The top five player performances at the 2018 World Cup

World Cup Eden Hazard Harry Kane Cristiano Ronaldo Toni Kroos Luka ModricConsidering the whole basis of Twelve’s world is an algorithm, it may seem odd to say we’re not obsessed with the numbers. But it’s the truth; we want fans to write what they think about a match, player or team, and then see what our statistics say, not the other way round. We had numerous excellent articles during the World Cup which did exactly that.

But then again, when you’re generating player scores based on millions of data points, it seems a shame not to see who the top five in a tournament were. After all, who doesn’t love a list they can argue with? If you want to see how a certain player scored in a particular World Cup match, we have a spreadsheet containing links to every game’s leader board, so you’ve got no excuse not to have a look for yourself. Without further ado, here are Twelve’s top five performances at the 2018 World Cup. Read More

Croatia brushed aside by fierce French

Croatia

A strong Croatian challenge was undone by a clinical France side as Les Bleus won their second World Cup.

Croatia started the game extremely strongly dominating possession with Luka Modric orchestrating the midfield excellently, by pinning France deep into their half and getting the ball into dangerous areas. The French, fair play to them, dealt with the pressure well, and this style of play suited them, as they were happy to sit back and counter on the break dangerously.

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How Twelve’s algorithm understood the World Cup

Twelve

It has been an amazing World Cup.

And for us at Twelve, it was more than ‘just’ the football. It was a chance for us to test the algorithm we have been developing for the past year.

The World Cup as a test set

Football is a difficult game to quantify. Indeed, many TV pundits and journalists claim that numbers can’t do justice when assessing player performance. While we accept that it isn’t easy, we don’t see why it isn’t possible. We believe that statistics give an extra edge in understanding football and, when used properly, can give just as much insight as a human expert.

The key to achieving insight is using the right numbers. And that is what we aim to do with Twelve. As data scientists would describe it, the World Cup has been a ‘test’ data set for us. We  fitted (or trained) our model on club football and now we have tested how the model fit on data from the World Cup.

It was a tough test, because we did it live via our rankings pages and our match app. The aim was to see how well the model rankings captured the assessments of our users and those  in the media.

Now the tournament is over I’ll explain where we have succeeded and where we have more work to do.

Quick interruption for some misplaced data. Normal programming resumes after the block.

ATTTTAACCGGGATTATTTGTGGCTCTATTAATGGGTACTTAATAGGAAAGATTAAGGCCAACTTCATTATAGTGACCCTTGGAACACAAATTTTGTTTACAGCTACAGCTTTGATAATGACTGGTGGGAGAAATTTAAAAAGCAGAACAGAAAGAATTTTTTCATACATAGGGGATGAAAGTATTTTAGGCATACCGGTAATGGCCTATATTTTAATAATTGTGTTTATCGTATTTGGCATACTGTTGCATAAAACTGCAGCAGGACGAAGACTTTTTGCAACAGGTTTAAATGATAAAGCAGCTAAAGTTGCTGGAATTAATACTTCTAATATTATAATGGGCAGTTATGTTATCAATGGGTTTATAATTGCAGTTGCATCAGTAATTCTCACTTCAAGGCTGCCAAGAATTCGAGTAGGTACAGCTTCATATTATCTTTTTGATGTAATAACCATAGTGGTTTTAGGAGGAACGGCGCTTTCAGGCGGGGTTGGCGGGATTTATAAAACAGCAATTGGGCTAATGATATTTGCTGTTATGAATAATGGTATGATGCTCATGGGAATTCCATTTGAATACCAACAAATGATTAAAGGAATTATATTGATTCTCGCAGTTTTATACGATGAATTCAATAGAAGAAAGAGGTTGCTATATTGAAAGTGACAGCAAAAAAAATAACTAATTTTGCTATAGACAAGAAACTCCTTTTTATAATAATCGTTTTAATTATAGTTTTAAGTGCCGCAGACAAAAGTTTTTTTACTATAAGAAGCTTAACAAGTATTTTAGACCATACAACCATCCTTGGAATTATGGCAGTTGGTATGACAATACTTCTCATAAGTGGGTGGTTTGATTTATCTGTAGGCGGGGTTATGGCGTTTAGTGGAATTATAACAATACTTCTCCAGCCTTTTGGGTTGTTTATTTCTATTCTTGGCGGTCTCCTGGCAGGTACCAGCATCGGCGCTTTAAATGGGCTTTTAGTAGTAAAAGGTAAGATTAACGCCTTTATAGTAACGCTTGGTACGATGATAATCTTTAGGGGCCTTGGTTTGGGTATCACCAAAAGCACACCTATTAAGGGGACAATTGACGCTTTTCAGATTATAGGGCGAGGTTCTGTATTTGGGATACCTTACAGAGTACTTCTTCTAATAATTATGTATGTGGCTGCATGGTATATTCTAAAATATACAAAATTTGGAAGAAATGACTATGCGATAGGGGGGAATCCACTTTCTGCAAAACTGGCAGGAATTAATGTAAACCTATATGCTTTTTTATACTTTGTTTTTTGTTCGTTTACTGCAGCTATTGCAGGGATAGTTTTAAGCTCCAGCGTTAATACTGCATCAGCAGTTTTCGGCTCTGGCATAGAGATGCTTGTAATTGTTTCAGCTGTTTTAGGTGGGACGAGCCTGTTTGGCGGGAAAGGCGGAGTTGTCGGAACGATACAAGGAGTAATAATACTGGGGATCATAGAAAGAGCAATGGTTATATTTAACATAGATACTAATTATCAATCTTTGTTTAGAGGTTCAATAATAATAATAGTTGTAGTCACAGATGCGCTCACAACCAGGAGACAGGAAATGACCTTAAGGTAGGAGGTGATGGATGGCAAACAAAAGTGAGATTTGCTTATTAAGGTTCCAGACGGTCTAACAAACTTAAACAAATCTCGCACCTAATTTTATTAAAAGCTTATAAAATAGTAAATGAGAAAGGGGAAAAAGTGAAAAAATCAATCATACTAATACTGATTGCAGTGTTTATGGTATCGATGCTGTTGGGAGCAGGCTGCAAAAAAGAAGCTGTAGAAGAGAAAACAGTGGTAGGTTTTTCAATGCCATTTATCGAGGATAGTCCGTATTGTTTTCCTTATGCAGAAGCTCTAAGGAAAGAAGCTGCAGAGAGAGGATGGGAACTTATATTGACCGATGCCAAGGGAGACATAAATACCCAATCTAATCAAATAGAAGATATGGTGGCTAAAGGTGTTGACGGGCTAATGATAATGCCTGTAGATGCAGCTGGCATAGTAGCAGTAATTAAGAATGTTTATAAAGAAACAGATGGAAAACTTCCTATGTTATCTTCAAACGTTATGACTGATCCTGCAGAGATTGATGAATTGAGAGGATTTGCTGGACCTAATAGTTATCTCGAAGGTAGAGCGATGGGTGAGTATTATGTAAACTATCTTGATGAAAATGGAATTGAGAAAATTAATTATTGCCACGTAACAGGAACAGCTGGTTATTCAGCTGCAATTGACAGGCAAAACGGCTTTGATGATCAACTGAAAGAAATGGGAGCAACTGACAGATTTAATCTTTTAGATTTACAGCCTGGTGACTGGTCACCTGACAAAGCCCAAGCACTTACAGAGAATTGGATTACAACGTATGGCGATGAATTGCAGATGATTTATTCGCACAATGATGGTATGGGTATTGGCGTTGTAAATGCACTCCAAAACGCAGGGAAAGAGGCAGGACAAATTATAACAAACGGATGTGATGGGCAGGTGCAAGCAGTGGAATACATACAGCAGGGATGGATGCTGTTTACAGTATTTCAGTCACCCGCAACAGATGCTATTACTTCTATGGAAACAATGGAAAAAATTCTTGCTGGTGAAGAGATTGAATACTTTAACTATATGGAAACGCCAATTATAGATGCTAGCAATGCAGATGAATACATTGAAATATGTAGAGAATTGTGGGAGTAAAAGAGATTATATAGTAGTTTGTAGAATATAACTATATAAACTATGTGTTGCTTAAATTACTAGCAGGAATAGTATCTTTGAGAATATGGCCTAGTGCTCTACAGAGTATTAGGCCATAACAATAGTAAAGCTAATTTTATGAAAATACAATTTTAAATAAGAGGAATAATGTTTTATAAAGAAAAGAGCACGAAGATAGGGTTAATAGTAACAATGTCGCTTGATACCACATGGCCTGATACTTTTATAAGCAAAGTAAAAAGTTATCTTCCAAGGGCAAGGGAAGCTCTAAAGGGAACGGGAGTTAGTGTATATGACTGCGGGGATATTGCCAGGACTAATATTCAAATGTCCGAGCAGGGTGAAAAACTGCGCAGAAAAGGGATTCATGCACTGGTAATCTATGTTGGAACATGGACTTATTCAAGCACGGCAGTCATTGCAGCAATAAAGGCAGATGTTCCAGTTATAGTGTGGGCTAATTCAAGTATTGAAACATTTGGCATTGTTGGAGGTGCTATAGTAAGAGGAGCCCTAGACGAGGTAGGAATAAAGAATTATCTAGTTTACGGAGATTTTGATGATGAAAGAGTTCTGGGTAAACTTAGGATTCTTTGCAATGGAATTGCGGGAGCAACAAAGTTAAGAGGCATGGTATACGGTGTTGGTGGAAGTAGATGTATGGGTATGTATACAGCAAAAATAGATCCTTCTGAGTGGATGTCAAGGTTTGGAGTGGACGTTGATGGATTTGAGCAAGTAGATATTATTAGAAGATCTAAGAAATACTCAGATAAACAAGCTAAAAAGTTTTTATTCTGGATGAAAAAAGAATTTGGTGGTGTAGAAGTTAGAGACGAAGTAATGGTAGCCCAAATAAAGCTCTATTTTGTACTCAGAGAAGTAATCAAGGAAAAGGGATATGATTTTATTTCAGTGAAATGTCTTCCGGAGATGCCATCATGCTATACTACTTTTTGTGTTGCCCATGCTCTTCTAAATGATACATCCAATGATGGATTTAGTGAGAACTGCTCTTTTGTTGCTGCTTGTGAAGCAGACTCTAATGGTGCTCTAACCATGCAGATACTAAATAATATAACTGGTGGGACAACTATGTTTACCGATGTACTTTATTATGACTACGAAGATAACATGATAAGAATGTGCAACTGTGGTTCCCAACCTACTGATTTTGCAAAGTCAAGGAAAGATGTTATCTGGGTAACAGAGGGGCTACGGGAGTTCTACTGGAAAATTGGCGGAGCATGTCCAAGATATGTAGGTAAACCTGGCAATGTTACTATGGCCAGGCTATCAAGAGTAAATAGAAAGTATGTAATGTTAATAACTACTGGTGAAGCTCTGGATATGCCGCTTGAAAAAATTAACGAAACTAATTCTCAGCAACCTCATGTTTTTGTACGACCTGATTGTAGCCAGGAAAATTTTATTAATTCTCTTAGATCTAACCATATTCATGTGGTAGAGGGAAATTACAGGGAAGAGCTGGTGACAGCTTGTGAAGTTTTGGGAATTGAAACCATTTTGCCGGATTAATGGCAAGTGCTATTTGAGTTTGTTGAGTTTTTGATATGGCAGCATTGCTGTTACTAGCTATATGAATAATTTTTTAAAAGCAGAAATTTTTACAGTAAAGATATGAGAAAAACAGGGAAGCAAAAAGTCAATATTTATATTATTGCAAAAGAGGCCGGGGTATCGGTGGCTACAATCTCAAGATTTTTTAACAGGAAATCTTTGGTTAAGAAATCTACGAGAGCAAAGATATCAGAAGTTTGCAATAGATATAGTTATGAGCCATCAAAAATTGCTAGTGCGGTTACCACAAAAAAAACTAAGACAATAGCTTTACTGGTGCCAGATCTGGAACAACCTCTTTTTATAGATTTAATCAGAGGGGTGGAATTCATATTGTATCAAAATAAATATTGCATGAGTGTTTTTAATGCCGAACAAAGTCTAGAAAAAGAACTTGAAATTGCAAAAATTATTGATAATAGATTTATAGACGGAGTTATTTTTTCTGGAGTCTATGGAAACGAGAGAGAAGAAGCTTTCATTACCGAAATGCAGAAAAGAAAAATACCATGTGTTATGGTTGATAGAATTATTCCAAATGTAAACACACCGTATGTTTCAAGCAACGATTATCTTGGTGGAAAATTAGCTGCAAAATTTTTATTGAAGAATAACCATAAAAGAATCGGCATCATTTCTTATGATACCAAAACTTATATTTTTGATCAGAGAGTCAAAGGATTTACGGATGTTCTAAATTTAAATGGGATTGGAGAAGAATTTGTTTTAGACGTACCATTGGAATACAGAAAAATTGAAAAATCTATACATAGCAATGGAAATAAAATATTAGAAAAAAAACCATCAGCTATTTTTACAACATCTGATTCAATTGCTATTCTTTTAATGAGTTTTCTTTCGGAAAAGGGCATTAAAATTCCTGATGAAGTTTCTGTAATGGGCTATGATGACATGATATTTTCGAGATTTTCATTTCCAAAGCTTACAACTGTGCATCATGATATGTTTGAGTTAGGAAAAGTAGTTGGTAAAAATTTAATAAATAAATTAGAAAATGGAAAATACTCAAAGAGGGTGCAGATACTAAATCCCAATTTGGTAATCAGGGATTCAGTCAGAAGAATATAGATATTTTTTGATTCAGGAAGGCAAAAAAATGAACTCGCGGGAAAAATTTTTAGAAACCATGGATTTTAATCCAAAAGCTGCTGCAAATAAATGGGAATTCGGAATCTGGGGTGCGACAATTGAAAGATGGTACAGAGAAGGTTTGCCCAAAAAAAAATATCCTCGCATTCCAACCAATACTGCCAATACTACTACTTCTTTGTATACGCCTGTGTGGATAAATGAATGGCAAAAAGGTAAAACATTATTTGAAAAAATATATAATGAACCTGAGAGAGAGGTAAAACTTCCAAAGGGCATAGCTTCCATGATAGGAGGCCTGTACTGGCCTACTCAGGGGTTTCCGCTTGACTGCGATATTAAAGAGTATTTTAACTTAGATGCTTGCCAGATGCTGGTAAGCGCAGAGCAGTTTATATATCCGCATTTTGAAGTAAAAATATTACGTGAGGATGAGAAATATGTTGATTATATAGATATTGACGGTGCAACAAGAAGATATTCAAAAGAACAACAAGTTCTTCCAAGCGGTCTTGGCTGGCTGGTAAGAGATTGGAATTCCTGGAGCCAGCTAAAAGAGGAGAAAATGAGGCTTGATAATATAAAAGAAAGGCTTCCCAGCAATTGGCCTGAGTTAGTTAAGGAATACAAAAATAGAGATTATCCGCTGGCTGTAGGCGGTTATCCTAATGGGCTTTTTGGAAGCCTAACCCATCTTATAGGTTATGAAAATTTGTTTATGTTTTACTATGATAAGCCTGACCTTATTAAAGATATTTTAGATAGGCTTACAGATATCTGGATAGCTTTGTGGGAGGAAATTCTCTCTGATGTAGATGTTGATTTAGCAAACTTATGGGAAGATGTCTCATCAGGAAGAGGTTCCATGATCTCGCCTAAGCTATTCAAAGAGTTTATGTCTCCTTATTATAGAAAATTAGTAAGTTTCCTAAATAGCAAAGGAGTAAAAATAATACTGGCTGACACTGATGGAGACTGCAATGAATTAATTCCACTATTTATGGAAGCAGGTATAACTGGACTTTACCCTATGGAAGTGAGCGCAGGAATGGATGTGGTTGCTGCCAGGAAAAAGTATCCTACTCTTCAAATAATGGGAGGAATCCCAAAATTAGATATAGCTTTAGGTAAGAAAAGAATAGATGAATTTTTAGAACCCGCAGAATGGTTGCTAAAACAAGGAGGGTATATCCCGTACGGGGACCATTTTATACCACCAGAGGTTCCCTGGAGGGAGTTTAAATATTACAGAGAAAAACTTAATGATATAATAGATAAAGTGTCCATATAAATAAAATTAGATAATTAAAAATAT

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France 4-2 Croatia: “déprimé, ajusté, récompensé”

FranceDepressed, adjusted, rewarded. France has a new motto, at least in football. Twenty years later, Les Bleus celebrate another world title, and this time away from home. An achievement that lit up the work of Didier Deschamps, who joins the Brazilian Mario Zagallo and the German Franz Beckenbauer in the restricted lot of world champions both playing and training.


To understand this second French world title we have to go back to 2016. To July 10th, the day Portugal won the European Championship. No one wins before learning to lose, and France began to build this title two years ago.

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Belgium 2-0 England: Quality Beats Quantity

England Belgium World CupFor the second time in this World Cup, Belgium beat England in a match which didn’t matter a huge amount to anybody. Unlike in the first meeting, the Three Lions had more shots and more on target than their opponents in St. Petersburg on Saturday, but it was Roberto Martinez’ side who amassed more expected goals both times.

And when it comes to chances, quality is always more valuable than quantity. Still, England did at least muster five shots on target in open play, which was significantly better than they managed to in their first six matches in Russia.

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Croatia must stop the unstoppable

Even if football is not coming home, the show must go on. Croatia continues to dream as they face France in Sunday’s final of the World Cup. Maybe not in football terms, but in historic or political ones this will be the battle of David vs. Goliath.

Croatia, a nation that became relatively newly independent in 1991 with only four million people and has only got past the group stage twice, will face giant France which has more than 60 million people and significantly richer football history.

It is interesting that France stood in the way of Croatia in the 1998 semi-final and wound up winning its first World Cup title on home soil that year. France has been to three finals over the last six World Cups and now again stands in the way of Croatia in their pursuit of winning an elusive first World Cup title.

We Croats must be honest and say this is the ‘underdog against a favourite’ type of game and all signs point to France coming out on top. Deschamps’s side is well rested, it had already been tested in the knockout stage and presents the most powerful defence of the whole tournament.